Although the proposed rule purports to limit additional discovery into the specifics of a funding agreement to instances of good cause, it is difficult to imagine that opponents, once a funding arrangement is confirmed, will be satisfied by the scope of the disclosure.

Realistically, the rule amounts to an invitation for parties to engage in motion practice regarding whether further disclosure is warranted under the particular circumstances of their case. This is particularly problematic given that the majority of federal courts — including those in the District of New Jersey — generally have held that a plaintiff’s funding agreement is irrelevant to the merits of the case.[2]

Finally, the implications of New Jersey’s proposed rule extend even beyond cases involving third-party funding. Mandatory disclosure of litigation finance places plaintiffs without funding at a distinct disadvantage.

Consider the classic David vs. Goliath scenario in which an individual inventor sues a multinational conglomerate for infringing the inventor’s patent.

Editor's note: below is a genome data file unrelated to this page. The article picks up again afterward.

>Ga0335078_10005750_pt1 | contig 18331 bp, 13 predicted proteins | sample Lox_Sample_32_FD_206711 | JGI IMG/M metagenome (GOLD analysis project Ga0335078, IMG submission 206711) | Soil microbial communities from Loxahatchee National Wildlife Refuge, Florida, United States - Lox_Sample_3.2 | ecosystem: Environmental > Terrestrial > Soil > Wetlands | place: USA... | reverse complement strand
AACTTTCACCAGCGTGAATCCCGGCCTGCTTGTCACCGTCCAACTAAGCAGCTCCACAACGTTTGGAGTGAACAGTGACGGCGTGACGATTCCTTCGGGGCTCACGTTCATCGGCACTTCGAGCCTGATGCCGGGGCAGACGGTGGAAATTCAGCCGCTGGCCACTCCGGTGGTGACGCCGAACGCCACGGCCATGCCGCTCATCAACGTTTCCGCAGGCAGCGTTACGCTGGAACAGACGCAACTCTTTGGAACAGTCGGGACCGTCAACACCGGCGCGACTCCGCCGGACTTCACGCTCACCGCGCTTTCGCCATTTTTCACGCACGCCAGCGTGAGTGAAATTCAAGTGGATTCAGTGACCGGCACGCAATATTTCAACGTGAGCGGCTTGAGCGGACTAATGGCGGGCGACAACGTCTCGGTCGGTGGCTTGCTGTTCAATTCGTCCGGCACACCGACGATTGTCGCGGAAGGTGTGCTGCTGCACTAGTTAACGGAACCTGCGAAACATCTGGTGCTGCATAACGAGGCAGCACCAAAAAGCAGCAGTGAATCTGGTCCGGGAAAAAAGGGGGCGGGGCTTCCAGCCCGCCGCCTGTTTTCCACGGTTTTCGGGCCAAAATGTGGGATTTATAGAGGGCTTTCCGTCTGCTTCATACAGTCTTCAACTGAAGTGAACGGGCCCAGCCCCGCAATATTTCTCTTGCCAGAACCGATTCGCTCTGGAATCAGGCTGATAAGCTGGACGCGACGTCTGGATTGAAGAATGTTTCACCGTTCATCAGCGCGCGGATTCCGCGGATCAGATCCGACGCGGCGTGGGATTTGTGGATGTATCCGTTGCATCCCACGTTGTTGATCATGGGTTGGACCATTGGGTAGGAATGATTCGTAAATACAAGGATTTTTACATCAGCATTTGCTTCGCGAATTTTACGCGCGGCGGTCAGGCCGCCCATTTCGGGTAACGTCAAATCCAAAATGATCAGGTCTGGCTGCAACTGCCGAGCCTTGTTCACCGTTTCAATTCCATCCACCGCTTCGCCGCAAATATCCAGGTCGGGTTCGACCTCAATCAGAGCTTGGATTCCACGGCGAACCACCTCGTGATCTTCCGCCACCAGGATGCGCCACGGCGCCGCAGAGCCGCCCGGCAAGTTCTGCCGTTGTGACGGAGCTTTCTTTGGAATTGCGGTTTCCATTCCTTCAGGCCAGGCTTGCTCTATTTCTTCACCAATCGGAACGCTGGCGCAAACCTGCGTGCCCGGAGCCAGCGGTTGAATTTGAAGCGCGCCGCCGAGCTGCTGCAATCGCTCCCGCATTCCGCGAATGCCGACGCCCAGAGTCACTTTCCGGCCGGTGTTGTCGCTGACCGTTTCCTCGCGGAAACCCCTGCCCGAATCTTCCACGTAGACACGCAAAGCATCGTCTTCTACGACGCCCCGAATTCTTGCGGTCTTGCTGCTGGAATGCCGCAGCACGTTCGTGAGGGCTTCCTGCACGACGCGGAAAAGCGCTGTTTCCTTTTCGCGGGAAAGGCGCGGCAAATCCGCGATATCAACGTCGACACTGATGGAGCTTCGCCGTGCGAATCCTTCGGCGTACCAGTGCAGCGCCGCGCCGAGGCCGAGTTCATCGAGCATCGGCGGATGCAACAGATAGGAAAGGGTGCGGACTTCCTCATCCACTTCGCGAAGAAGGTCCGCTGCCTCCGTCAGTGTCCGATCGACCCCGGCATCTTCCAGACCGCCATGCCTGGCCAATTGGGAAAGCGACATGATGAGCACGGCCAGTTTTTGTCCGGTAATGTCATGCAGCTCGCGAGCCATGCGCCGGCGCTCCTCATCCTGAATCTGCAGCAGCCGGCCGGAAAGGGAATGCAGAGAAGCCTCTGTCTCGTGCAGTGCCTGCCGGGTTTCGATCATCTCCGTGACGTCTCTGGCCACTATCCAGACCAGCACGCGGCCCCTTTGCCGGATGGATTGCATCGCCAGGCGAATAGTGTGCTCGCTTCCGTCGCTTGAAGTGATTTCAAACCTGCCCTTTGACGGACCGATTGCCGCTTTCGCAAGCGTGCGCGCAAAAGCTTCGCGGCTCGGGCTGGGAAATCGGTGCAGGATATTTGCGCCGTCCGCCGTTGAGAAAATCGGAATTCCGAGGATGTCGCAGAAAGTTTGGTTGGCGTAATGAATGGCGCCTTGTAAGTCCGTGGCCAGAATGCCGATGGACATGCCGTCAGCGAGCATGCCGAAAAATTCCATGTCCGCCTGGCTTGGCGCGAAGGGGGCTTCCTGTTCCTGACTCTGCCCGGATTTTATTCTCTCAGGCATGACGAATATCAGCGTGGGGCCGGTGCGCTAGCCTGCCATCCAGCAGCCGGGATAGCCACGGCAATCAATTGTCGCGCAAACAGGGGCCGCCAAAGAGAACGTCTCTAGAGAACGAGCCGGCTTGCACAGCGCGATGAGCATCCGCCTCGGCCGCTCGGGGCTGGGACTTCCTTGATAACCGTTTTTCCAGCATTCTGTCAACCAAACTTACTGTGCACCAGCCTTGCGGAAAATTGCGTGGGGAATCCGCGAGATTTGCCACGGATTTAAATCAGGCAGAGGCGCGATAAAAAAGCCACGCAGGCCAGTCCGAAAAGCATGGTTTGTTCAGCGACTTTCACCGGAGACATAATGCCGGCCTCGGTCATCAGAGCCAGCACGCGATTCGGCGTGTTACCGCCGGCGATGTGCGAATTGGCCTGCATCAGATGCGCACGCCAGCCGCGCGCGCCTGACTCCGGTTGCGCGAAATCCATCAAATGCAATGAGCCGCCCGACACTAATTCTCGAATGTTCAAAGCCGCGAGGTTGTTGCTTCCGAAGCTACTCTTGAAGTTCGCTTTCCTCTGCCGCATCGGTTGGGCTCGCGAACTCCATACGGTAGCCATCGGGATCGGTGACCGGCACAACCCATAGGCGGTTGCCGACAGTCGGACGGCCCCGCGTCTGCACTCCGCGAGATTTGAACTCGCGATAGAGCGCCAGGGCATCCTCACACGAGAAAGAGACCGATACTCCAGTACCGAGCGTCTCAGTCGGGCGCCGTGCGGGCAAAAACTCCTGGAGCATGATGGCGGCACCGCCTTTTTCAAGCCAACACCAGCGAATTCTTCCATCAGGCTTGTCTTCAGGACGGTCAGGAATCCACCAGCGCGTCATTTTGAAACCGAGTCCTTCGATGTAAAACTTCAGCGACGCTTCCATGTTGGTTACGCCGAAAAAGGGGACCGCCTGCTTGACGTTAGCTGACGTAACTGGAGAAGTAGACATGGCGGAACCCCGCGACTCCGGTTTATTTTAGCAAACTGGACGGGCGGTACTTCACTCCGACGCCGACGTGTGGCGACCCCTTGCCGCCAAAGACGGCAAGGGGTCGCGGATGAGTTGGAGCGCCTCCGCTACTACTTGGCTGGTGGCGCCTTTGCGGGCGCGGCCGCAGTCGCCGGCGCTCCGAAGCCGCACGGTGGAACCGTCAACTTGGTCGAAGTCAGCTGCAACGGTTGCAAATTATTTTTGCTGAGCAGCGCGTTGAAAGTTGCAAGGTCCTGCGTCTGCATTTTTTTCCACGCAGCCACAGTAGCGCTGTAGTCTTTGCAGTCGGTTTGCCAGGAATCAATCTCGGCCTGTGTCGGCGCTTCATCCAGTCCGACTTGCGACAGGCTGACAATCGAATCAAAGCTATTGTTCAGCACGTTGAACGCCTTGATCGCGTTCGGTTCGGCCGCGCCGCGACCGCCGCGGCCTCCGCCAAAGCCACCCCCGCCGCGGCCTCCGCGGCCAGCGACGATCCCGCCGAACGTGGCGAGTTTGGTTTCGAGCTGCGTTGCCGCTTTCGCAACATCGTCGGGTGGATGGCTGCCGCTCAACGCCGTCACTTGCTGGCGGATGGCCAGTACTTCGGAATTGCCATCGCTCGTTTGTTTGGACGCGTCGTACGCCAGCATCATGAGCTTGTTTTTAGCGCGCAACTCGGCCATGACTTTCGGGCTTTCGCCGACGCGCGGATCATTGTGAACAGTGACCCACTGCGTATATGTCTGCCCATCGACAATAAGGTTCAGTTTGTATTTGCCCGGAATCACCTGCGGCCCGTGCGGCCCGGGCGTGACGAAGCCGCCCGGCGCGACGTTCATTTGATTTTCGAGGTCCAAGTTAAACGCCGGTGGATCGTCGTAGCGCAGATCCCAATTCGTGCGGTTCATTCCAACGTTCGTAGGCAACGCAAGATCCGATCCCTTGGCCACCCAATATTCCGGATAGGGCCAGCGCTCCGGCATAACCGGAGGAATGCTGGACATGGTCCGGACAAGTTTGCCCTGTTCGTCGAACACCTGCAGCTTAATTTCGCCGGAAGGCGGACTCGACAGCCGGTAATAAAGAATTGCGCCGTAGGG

Under the proposed rule, the defendant would have insight into the plaintiff’s financial constraints at the outset of the case. An inventor’s shoestring budget might invite a scorched-earth litigation strategy by the defendant to simply outspend the opposition.

Even worse, it could raise questions regarding the merits of the inventor’s case. This is because funders do extensive due diligence on every aspect of a case before committing to invest. After all, if the case is unsuccessful, the funder receives nothing.

As litigation finance continues to become more prevalent, its absence may beg the question of whether funders deemed a case unworthy of investment.